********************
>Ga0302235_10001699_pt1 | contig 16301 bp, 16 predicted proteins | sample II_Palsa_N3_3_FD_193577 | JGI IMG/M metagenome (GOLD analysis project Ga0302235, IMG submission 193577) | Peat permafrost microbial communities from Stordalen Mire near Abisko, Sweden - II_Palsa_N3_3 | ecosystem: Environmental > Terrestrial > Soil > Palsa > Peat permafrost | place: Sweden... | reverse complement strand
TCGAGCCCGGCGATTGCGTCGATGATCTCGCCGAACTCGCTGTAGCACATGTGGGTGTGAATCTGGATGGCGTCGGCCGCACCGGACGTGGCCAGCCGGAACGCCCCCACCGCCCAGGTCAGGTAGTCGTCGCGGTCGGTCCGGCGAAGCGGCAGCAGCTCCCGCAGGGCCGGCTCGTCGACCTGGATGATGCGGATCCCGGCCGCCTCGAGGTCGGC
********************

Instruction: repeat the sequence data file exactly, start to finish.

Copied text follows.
>Ga0302235_10001699_pt1 | contig 16301 bp, 16 predicted proteins | sample II_Palsa_N3_3_FD_193577 | JGI IMG/M metagenome (GOLD analysis project Ga0302235, IMG submission 193577) | Peat permafrost microbial communities from Stordalen Mire near Abisko, Sweden - II_Palsa_N3_3 | ecosystem: Environmental > Terrestrial > Soil > Palsa > Peat permafrost | place: Sweden... | reverse complement strand
TCGAGCCCGGCGATTGCGTCGATGATCTCGCCGAACTCGCTGTAGCACATGTGGGTGTGAATCTGGATGGCGTCGGCCGCACCGGACGTGGCCAGCCGGAACGCCCCCACCGCCCAGGTCAGGTAGTCGTCGCGGTCGGTCCGGCGAAGCGGCAGCAGCTCCCGCAGGGCCGGCTCGTCGACCTGGATGATGCGGATCCCGGCCGCCTCGAGGTCGGC